Evaluating Conventional Pesticides: Recent Developments

Posted on Behalf of  Katie Gibbs, Ruth Hwang

In March, 2020, the U.S. Environmental Protection Agency (EPA) released the Revised Method for National Level Listed Species Biological Evaluations (BEs) of Conventional Pesticides, which updated the 2013 Interim Method that described a 3-Step Pesticide Consultation Process for pesticide Endangered Species Act (ESA) assessments. This Revised Method is “intended to produce both sustainable and scientifically sound risk assessment process to prepare pesticides BEs and identify species that may be affected by the subject pesticide” (EPA, 2020). Specifically, the Revised Method incorporated several recommendations: 1.) the recommendations from the National Research Council (NRC); 2.) EPA’s “lessons learned” during the first three pilot BEs (based on the Interim Method); public comments provided through stakeholder meetings; comments received during consultation with federally recognized tribes; and comments provided by U.S. Fish and Wildlife Service (FWS), National Marine Fisheries Service (NMFS), and the U.S. Department of Agriculture (USDA) (EPA, 2020).

As previously described in our blog Pesticides and Endangered Species, under Section 7(a)(2) of the ESA and 50 CFR Part 402, pesticides are assessed to determine whether their use would affect any threatened or endangered species or harm designated critical habitats (EPA, 2016a). The 3-Step Pesticide Consultation Process was first introduced in the Interim Methods with steps to determine:

(1) No Effect/May Affect;

(2) Not Likely to Adversely Affect (NLAA)/Likely to Adversely Affect (LAA); and

(3) Jeopardy/No Jeopardy and Adverse Modification/No Adverse Modification (EPA, 2013).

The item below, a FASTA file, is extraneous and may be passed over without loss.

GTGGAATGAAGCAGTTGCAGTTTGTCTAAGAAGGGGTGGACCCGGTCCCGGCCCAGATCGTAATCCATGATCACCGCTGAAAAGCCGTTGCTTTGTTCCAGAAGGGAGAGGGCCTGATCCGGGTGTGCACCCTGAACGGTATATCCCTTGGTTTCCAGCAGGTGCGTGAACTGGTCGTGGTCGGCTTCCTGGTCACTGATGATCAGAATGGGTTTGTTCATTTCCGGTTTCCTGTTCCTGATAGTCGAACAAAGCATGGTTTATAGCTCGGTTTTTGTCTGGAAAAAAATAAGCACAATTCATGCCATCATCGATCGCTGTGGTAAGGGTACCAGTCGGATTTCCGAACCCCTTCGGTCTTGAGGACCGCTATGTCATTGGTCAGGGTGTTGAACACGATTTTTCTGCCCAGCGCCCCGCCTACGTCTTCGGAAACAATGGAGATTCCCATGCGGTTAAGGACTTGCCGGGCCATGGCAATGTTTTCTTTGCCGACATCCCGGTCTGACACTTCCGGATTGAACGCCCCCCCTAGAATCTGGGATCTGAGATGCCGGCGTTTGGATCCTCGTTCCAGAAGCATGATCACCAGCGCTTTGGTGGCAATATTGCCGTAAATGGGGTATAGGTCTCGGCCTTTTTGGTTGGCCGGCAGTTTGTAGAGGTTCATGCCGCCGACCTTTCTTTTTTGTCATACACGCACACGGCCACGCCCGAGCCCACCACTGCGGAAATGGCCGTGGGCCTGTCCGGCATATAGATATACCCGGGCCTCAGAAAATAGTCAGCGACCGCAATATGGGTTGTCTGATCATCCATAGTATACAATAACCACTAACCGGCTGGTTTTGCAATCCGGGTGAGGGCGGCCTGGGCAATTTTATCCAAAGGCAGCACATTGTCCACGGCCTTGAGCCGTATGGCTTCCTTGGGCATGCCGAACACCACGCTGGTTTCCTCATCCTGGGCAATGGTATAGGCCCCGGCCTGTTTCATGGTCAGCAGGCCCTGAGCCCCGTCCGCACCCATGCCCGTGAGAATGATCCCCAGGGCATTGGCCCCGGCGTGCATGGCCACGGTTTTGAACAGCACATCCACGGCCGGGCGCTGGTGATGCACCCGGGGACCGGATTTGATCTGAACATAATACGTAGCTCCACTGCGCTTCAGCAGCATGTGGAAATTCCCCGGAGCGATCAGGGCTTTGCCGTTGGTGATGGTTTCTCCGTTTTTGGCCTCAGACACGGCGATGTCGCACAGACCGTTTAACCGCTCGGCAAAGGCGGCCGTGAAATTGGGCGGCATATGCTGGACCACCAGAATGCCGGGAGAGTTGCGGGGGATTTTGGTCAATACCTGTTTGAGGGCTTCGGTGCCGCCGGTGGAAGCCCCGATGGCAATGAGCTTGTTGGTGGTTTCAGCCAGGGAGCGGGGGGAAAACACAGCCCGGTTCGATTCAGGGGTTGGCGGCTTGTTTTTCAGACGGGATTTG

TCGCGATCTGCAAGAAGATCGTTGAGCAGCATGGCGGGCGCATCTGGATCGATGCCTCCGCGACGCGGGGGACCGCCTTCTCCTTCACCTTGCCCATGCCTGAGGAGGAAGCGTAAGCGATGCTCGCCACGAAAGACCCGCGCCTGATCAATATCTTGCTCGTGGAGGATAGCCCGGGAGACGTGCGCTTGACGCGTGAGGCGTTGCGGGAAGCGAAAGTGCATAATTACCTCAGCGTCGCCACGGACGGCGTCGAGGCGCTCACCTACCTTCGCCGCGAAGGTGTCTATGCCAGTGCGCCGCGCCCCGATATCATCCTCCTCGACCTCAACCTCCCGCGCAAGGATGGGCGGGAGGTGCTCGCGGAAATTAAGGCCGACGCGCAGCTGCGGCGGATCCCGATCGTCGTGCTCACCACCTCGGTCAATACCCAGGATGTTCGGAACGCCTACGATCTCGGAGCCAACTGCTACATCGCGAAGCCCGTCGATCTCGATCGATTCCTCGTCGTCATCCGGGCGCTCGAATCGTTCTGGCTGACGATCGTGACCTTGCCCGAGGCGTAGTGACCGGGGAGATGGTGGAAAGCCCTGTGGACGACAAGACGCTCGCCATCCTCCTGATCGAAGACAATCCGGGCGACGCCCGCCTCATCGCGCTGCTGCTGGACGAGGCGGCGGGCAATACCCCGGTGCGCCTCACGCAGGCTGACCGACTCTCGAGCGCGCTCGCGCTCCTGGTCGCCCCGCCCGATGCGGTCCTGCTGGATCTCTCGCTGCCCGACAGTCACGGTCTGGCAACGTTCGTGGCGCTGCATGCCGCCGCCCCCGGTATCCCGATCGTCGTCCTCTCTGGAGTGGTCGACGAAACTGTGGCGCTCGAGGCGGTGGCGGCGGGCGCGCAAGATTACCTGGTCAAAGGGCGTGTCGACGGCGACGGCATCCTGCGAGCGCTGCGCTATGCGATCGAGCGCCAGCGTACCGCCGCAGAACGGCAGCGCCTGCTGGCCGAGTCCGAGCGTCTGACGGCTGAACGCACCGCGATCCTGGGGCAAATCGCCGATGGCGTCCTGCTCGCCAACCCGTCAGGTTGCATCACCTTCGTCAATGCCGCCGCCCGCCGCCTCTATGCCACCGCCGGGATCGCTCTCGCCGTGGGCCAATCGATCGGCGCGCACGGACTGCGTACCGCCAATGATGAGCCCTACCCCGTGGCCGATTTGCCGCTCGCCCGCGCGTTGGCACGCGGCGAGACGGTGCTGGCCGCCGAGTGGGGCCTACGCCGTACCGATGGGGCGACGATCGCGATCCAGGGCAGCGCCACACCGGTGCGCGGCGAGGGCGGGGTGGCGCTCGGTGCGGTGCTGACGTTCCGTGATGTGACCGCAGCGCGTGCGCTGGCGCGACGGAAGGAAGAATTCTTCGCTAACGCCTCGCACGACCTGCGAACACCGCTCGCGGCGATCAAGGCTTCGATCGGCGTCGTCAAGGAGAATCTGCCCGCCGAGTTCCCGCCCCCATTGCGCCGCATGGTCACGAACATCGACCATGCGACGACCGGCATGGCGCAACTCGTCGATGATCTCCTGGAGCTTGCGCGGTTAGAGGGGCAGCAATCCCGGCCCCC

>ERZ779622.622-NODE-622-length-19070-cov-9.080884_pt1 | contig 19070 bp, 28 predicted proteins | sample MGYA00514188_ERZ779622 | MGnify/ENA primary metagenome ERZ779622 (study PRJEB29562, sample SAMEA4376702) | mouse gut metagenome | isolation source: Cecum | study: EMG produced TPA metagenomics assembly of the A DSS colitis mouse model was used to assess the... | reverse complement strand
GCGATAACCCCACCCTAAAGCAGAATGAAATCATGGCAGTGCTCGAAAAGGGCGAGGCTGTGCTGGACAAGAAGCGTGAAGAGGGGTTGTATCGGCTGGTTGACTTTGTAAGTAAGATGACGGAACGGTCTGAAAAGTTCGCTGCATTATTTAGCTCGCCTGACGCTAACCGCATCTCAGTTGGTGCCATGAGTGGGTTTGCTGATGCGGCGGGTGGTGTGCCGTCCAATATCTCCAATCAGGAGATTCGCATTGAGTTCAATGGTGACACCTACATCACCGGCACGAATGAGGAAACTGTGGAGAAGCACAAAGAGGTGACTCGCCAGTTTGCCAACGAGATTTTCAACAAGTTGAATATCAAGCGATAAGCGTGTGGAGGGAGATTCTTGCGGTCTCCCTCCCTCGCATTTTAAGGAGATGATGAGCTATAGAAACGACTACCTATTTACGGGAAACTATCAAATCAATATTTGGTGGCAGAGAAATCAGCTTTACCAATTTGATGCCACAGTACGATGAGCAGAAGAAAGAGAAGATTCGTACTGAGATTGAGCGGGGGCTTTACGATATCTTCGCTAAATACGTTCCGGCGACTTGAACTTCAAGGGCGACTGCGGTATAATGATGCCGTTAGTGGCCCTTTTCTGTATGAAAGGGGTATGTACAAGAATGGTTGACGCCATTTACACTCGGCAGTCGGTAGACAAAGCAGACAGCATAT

In the 2020 Revised Methods, Steps 1 and 2 are represented by the BE, while Step 3 is the Biological Opinion (BO) (EPA, 2020). Within each step, four components, including problem formulation, effects analysis, exposure analysis, and risk characterization, are applied. The 3-Steps and how they interconnect as part of the decision making process for registering a pesticide are briefly summarized in Table 1 and Figure 1 below.

Table 1. Overview of the 3-Step Section 7 Endangered Species Act Consultation Process


Step 1

Step 2

Step 3


Biological Evaluation

Biological Evaluation

Biological Opinion


Individual and field

Individual and field/landscape/watershed

Population and landscape/watershed


No Effect/May Affect

Not Likely to Adversely Affect/Likely to Adversely Affect

No Jeopardy/Jeopardy


Figure 1. The 3-Step ESA Consultation Approach (Based on a figure in the National Academies of Science National Resource Council (2013) Report).

The 2020 Revised Methods will be applied to all future EPA BEs for listed endangered species. By developing a methodical and standardized method, the EPA aims to effectively categorize pesticide, using the best available information, as ‘No Effect’ or ‘Not Likely to Adversely Affect’ an endangered species. Notably, the Revised Method for conducting BEs is not a regulation, and, as such, the BE process remains iterative. It will continue to evolve as the EPA gains experience conducting these assessments and as scientific methods continue to improve (EPA, 2020).

Cardno ChemRisk scientists have extensive professional experience evaluating the possible hazards and risks posed by chemicals, including pesticides. Related services and experience include: 1) Assessing  toxicological studies; and 2) Familiarity with EPA models used to assess pesticide risks to non-target species, including honeybees, plants, birds, and mammals, as well as endangered species. For more information on Cardno ChemRisk's capabilities, please contact Dr. Andrey Massarsky and Dr. Jordan Kozal.